Outside on the Capitol steps (from about noon to 2PM), six or seven hundred of us listened to many incredible speeches by activists. Some were local politicians pleading for a viable future for their constituents, and some were union leaders describing a future with clean energy jobs. Many speakers talked about the poorest getting hit first and worst by Climate Change. One speech acknowledged the newfound association of many communities not historically linked with climate activism (as they have had many more immediate threats to their existence) and communicated a dawning realization about the new warming world we have entered: Addressing Climate Change is now the political and economic vehicle, whatever ones feelings about our environment, for a viable future. Many groups who have felt helpless getting their concerns addressed are realizing the importance of this new avenue for change. Contained in the often chanted maxim during the day, “The People United Will Never Be Divided!” is something those still attempting to block change through deceit and denial should be aware of: A people united is a force more powerful than money.

Throughout the speeches on the steps, many of the speakers floated seamlessly between English and Spanish.  One speech was rendered entirely in Hispanic. By this time, I was feeling a little stupid for only knowing one language—and some say that one not all that well.   

At around 10AM, on our way through the concourse from our bus to the Capitol, we bumped into one of our local senators. After an amiable exchange, where we all greeted each other as Rochester-centric cheerleaders, we suddenly pushed back on the senator’s characterization that NYS is doing enough already on Climate Change. We should be pounding China not New York on Climate Change, the senator implored.

Ok, that was weird, as if a very cheerful party has just been made uncomfortable by an unpleasant outburst. We pushed back again because China, as we all know, is not in New York State. China is a place where no NYS senator would have any effect. The senator was squirming now and suddenly thought of an engagement he needed to get to—which by the way was in the other direction he was headed before he met up with us.

I’ve heard the China syndrome used in the context of Climate Change before, but not by one of my senators actually talking to me. The argument, as I understand it is that, the Chinese are putting the most carbon emissions into the atmosphere and the activists should go after them. New York, which stopped Fracking in its tracks, should be given a break by the activists. We have done enough. 
There are many talking points one could have used on the senator had he been willing to stick around and listen to them. First, New York State, which was a major player in the Second Industrial Revolution, is partly responsible for most of the greenhouse gases that have already caused Climate Change disasters around the world. This fact probably would have gotten the senator’s eyes rolling big time. Moral arguments were not in the script. However, more to the point of the bill we want the state senate to consider, New York State can and should be a leader in addressing Climate Change by providing good solid jobs around a renewable infrastructure, and blocking new fossil fuel infrastructure like Bomb Trains snaking through our NYS communities or filling empty salt caverns near the Finger Lakes full of gas (see WeAreSenecaLake).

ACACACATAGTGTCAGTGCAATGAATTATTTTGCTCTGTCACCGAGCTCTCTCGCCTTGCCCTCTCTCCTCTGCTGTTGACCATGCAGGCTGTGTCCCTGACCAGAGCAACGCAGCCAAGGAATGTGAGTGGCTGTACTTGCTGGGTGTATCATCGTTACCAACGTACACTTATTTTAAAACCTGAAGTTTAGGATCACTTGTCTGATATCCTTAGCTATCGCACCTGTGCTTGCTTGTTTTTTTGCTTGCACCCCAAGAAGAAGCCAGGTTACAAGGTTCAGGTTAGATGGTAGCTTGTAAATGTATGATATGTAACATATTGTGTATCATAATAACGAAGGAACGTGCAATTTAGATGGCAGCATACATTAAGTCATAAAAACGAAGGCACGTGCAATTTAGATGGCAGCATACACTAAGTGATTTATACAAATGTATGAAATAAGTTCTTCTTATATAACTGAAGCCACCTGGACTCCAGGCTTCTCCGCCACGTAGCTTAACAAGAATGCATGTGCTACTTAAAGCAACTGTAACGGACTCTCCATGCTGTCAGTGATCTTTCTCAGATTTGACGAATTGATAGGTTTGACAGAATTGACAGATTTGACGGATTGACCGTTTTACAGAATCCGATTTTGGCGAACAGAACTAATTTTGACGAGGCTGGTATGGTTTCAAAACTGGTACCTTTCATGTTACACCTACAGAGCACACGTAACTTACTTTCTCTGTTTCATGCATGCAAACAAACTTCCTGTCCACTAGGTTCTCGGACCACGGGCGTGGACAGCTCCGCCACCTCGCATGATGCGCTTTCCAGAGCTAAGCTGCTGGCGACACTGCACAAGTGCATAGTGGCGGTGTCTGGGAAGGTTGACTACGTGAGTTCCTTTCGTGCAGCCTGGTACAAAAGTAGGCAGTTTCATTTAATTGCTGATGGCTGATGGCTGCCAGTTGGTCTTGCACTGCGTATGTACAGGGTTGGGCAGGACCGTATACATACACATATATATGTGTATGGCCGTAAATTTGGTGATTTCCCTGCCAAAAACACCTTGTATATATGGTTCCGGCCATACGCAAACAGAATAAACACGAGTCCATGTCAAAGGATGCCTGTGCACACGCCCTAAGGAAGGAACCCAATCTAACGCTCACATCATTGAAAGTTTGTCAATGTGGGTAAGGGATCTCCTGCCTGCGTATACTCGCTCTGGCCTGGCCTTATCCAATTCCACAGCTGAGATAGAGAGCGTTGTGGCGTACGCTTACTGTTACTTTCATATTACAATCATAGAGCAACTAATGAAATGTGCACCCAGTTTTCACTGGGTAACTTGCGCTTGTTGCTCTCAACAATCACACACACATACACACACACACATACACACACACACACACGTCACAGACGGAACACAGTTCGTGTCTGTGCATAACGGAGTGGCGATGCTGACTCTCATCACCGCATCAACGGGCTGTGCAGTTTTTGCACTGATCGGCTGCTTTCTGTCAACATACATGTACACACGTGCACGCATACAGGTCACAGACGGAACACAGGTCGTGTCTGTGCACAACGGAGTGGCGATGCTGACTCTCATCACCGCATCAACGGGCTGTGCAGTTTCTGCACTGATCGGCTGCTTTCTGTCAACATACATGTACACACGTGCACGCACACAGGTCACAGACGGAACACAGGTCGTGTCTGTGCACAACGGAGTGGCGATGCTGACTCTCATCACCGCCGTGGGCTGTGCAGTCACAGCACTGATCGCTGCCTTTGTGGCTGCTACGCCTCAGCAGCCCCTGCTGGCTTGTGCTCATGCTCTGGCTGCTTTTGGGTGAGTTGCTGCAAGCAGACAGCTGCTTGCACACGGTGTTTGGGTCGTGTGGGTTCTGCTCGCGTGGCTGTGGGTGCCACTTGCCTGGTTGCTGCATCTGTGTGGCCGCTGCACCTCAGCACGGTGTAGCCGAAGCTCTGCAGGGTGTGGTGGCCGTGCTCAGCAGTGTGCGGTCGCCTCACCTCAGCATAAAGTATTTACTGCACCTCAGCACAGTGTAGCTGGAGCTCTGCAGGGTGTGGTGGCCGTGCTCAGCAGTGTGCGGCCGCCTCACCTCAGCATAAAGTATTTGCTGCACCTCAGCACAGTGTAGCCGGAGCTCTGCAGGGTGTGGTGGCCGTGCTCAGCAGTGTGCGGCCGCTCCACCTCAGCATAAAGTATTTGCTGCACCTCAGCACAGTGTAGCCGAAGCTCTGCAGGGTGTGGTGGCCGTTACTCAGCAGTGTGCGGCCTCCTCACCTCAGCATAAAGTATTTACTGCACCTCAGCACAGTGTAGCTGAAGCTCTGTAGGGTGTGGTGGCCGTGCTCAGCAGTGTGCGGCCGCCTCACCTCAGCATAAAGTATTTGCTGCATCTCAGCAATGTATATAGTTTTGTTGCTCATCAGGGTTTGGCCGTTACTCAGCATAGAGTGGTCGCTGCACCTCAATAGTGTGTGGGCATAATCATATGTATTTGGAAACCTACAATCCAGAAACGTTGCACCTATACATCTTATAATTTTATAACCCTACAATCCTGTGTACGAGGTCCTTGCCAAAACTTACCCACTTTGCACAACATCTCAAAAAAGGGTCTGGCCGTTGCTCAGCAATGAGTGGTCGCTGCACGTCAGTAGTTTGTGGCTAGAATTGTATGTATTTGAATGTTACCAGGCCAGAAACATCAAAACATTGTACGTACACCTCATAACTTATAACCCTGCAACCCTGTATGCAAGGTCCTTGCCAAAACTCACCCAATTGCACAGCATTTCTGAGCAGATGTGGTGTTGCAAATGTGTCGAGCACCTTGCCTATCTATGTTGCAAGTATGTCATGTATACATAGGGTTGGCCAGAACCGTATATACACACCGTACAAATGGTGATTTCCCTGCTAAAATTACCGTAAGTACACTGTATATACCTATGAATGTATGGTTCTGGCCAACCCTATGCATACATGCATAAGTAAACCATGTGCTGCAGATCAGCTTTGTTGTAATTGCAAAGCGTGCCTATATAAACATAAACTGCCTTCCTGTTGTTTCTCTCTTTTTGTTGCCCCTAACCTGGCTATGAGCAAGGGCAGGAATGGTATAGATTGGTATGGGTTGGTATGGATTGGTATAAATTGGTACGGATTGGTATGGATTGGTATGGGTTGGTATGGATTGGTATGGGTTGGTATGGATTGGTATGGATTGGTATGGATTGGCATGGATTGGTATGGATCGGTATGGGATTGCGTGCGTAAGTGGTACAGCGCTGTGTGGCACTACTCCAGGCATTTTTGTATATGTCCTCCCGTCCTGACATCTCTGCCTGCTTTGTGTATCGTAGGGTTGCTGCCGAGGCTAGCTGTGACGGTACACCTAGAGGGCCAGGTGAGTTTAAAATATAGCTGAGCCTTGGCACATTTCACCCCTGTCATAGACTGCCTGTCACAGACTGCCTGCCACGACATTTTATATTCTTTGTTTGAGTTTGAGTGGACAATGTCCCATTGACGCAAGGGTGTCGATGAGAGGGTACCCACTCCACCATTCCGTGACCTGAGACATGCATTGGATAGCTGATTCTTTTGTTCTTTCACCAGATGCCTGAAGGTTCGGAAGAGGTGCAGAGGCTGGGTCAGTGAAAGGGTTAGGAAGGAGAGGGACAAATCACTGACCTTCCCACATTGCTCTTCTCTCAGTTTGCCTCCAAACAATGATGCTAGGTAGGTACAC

And, as a matter of politics, it was President Obama’s willingness to demonstrate to China that the US was willing to lead and make significant moves towards renewable energy that helped bring China to the table in Paris. China and the US made the Paris Agreement happen. New York can and should lead on renewable energy now that we’ve chased the specter of Fracking away.

Though it is often the nature of the beast, our legislatures shouldn’t be looking over their shoulders to see how their colleagues are voting before making their decisions on the crisis of our age. The NYS Senate is unlikely to vote favorably on the New York State Climate and Community Protection Act, we get that. But our representatives should be looking straight at their constituents, the facts of climate science, and past disasters like Hurricane Sandy for guidance on how they should vote.

The bill passed on Wednesday in the NYS Assembly but where do we go from here?

The bill was first introduced to the state Assembly on May 23 by Assemblyman Steve Englebright (D). There is currently no equivalent bill in the state Senate, and with only eight days left in the legislative session, it’s unclear whether the bill will make it to Cuomo’s desk for a signature before the legislative session ends. (June 2, 2016 – Climate Progress)

I don’t know yet. But I do know Climate Change is not waiting for the voting bell, and the temperatures are rising quickly.

Time passes.